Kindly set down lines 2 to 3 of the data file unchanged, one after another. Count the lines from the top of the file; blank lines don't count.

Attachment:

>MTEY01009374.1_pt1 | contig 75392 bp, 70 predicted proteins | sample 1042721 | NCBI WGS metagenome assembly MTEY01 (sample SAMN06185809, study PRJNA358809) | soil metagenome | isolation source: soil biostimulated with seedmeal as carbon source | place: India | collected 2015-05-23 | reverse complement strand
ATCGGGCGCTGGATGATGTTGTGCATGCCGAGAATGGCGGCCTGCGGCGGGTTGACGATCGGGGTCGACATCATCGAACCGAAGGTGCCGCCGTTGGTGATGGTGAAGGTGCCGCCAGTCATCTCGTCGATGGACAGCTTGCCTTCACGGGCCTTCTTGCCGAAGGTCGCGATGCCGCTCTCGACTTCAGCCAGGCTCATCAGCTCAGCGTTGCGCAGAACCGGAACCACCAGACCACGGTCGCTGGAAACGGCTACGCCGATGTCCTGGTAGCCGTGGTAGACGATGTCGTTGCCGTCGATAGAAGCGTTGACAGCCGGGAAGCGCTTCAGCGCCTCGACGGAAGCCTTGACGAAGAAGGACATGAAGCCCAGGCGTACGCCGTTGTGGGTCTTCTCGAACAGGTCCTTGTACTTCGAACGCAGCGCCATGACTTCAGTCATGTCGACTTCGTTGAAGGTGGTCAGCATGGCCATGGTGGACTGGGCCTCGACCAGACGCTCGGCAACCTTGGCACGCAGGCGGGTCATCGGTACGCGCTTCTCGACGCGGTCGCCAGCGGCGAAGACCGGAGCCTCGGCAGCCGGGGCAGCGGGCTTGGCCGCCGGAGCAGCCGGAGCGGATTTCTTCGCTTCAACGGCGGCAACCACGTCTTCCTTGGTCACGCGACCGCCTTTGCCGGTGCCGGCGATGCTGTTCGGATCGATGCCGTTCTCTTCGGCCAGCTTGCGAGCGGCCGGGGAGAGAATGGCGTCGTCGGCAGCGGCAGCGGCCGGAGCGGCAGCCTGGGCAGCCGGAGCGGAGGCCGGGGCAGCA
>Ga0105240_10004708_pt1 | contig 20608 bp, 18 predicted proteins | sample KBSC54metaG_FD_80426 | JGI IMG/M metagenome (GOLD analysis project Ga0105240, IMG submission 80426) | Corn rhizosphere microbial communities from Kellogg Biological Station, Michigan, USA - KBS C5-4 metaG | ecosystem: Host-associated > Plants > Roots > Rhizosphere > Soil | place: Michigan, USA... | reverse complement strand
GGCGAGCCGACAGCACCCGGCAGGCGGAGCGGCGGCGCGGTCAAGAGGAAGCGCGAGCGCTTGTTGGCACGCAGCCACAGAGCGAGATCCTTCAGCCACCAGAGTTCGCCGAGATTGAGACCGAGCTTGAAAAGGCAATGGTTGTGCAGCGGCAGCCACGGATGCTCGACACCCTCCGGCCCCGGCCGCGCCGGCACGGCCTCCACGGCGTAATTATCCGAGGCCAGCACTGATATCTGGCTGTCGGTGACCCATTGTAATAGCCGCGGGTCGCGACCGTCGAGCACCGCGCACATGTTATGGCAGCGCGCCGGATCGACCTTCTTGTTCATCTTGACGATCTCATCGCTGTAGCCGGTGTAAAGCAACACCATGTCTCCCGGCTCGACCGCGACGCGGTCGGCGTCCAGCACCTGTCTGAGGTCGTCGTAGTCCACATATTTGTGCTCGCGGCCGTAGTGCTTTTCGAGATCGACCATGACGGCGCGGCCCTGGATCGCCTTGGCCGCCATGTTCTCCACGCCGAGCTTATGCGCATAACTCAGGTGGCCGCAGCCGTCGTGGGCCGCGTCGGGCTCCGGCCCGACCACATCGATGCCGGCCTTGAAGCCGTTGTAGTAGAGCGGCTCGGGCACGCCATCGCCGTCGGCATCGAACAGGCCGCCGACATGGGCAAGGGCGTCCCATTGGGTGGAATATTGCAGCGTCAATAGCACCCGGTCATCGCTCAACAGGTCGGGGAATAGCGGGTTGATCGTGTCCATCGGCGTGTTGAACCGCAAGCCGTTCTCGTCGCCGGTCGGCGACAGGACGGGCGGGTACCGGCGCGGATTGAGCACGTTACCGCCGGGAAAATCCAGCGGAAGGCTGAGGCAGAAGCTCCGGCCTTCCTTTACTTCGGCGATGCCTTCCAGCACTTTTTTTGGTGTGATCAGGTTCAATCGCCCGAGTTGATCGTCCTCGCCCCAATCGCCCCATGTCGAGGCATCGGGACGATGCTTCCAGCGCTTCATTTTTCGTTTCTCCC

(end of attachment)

ATCGGGCGCTGGATGATGTTGTGCATGCCGAGAATGGCGGCCTGCGGCGGGTTGACGATCGGGGTCGACATCATCGAACCGAAGGTGCCGCCGTTGGTGATGGTGAAGGTGCCGCCAGTCATCTCGTCGATGGACAGCTTGCCTTCACGGGCCTTCTTGCCGAAGGTCGCGATGCCGCTCTCGACTTCAGCCAGGCTCATCAGCTCAGCGTTGCGCAGAACCGGAACCACCAGACCACGGTCGCTGGAAACGGCTACGCCGATGTCCTGGTAGCCGTGGTAGACGATGTCGTTGCCGTCGATAGAAGCGTTGACAGCCGGGAAGCGCTTCAGCGCCTCGACGGAAGCCTTGACGAAGAAGGACATGAAGCCCAGGCGTACGCCGTTGTGGGTCTTCTCGAACAGGTCCTTGTACTTCGAACGCAGCGCCATGACTTCAGTCATGTCGACTTCGTTGAAGGTGGTCAGCATGGCCATGGTGGACTGGGCCTCGACCAGACGCTCGGCAACCTTGGCACGCAGGCGGGTCATCGGTACGCGCTTCTCGACGCGGTCGCCAGCGGCGAAGACCGGAGCCTCGGCAGCCGGGGCAGCGGGCTTGGCCGCCGGAGCAGCCGGAGCGGATTTCTTCGCTTCAACGGCGGCAACCACGTCTTCCTTGGTCACGCGACCGCCTTTGCCGGTGCCGGCGATGCTGTTCGGATCGATGCCGTTCTCTTCGGCCAGCTTGCGAGCGGCCGGGGAGAGAATGGCGTCGTCGGCAGCGGCAGCGGCCGGAGCGGCAGCCTGGGCAGCCGGAGCGGAGGCCGGGGCAGCA
>Ga0105240_10004708_pt1 | contig 20608 bp, 18 predicted proteins | sample KBSC54metaG_FD_80426 | JGI IMG/M metagenome (GOLD analysis project Ga0105240, IMG submission 80426) | Corn rhizosphere microbial communities from Kellogg Biological Station, Michigan, USA - KBS C5-4 metaG | ecosystem: Host-associated > Plants > Roots > Rhizosphere > Soil | place: Michigan, USA... | reverse complement strand